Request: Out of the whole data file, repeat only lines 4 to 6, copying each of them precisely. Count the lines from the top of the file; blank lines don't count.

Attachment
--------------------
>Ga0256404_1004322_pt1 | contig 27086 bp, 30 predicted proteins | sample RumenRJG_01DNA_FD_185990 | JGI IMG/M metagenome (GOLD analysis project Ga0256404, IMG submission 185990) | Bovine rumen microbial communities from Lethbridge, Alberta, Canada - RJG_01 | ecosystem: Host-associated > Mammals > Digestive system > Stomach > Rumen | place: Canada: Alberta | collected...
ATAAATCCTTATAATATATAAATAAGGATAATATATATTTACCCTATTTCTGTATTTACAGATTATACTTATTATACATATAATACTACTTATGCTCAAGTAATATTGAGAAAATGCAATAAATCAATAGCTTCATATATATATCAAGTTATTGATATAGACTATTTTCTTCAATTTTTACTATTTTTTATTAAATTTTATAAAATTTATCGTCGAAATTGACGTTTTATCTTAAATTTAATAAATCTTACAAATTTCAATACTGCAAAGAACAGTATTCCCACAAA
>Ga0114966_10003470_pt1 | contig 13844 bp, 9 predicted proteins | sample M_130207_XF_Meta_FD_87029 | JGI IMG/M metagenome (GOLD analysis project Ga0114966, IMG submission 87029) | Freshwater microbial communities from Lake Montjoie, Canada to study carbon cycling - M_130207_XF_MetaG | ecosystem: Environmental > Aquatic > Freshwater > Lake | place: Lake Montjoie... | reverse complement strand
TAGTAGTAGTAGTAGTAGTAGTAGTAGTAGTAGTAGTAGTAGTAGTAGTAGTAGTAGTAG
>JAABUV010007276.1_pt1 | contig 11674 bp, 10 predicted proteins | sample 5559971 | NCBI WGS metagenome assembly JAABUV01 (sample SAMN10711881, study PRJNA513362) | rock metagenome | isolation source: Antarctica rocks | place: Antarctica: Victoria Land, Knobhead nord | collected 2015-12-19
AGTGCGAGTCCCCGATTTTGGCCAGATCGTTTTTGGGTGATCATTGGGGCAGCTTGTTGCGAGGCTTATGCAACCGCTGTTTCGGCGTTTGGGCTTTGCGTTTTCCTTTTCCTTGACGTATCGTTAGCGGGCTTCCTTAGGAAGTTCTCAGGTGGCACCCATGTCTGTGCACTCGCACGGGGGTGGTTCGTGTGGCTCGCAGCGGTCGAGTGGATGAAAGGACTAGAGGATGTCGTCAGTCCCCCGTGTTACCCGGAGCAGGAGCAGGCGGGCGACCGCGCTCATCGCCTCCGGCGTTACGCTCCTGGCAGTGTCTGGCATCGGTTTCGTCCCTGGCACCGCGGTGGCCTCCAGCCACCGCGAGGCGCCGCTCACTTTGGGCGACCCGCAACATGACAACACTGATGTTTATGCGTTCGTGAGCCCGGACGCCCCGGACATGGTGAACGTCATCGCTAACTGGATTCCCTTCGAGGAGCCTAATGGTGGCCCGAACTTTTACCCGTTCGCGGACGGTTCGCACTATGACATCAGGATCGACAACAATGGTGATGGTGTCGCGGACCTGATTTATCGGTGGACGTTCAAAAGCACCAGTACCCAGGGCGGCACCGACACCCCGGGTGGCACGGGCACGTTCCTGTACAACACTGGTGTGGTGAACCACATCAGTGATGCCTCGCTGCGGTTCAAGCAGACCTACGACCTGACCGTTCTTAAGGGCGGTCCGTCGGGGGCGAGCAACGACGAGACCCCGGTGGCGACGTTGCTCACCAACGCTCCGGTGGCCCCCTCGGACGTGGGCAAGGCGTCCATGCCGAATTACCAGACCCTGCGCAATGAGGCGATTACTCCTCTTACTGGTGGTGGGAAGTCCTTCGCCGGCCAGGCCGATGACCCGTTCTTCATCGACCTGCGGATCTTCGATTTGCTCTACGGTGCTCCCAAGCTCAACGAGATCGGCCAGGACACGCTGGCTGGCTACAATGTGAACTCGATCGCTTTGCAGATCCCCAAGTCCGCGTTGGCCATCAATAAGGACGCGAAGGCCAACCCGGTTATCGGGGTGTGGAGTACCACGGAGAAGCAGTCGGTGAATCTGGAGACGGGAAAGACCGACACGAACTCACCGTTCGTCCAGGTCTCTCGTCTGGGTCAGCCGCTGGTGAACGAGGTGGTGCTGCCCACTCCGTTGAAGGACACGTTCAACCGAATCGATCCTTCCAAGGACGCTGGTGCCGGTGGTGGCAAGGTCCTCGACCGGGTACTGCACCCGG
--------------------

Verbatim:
TAGTAGTAGTAGTAGTAGTAGTAGTAGTAGTAGTAGTAGTAGTAGTAGTAGTAGTAGTAG
>JAABUV010007276.1_pt1 | contig 11674 bp, 10 predicted proteins | sample 5559971 | NCBI WGS metagenome assembly JAABUV01 (sample SAMN10711881, study PRJNA513362) | rock metagenome | isolation source: Antarctica rocks | place: Antarctica: Victoria Land, Knobhead nord | collected 2015-12-19
AGTGCGAGTCCCCGATTTTGGCCAGATCGTTTTTGGGTGATCATTGGGGCAGCTTGTTGCGAGGCTTATGCAACCGCTGTTTCGGCGTTTGGGCTTTGCGTTTTCCTTTTCCTTGACGTATCGTTAGCGGGCTTCCTTAGGAAGTTCTCAGGTGGCACCCATGTCTGTGCACTCGCACGGGGGTGGTTCGTGTGGCTCGCAGCGGTCGAGTGGATGAAAGGACTAGAGGATGTCGTCAGTCCCCCGTGTTACCCGGAGCAGGAGCAGGCGGGCGACCGCGCTCATCGCCTCCGGCGTTACGCTCCTGGCAGTGTCTGGCATCGGTTTCGTCCCTGGCACCGCGGTGGCCTCCAGCCACCGCGAGGCGCCGCTCACTTTGGGCGACCCGCAACATGACAACACTGATGTTTATGCGTTCGTGAGCCCGGACGCCCCGGACATGGTGAACGTCATCGCTAACTGGATTCCCTTCGAGGAGCCTAATGGTGGCCCGAACTTTTACCCGTTCGCGGACGGTTCGCACTATGACATCAGGATCGACAACAATGGTGATGGTGTCGCGGACCTGATTTATCGGTGGACGTTCAAAAGCACCAGTACCCAGGGCGGCACCGACACCCCGGGTGGCACGGGCACGTTCCTGTACAACACTGGTGTGGTGAACCACATCAGTGATGCCTCGCTGCGGTTCAAGCAGACCTACGACCTGACCGTTCTTAAGGGCGGTCCGTCGGGGGCGAGCAACGACGAGACCCCGGTGGCGACGTTGCTCACCAACGCTCCGGTGGCCCCCTCGGACGTGGGCAAGGCGTCCATGCCGAATTACCAGACCCTGCGCAATGAGGCGATTACTCCTCTTACTGGTGGTGGGAAGTCCTTCGCCGGCCAGGCCGATGACCCGTTCTTCATCGACCTGCGGATCTTCGATTTGCTCTACGGTGCTCCCAAGCTCAACGAGATCGGCCAGGACACGCTGGCTGGCTACAATGTGAACTCGATCGCTTTGCAGATCCCCAAGTCCGCGTTGGCCATCAATAAGGACGCGAAGGCCAACCCGGTTATCGGGGTGTGGAGTACCACGGAGAAGCAGTCGGTGAATCTGGAGACGGGAAAGACCGACACGAACTCACCGTTCGTCCAGGTCTCTCGTCTGGGTCAGCCGCTGGTGAACGAGGTGGTGCTGCCCACTCCGTTGAAGGACACGTTCAACCGAATCGATCCTTCCAAGGACGCTGGTGCCGGTGGTGGCAAGGTCCTCGACCGGGTACTGCACCCGG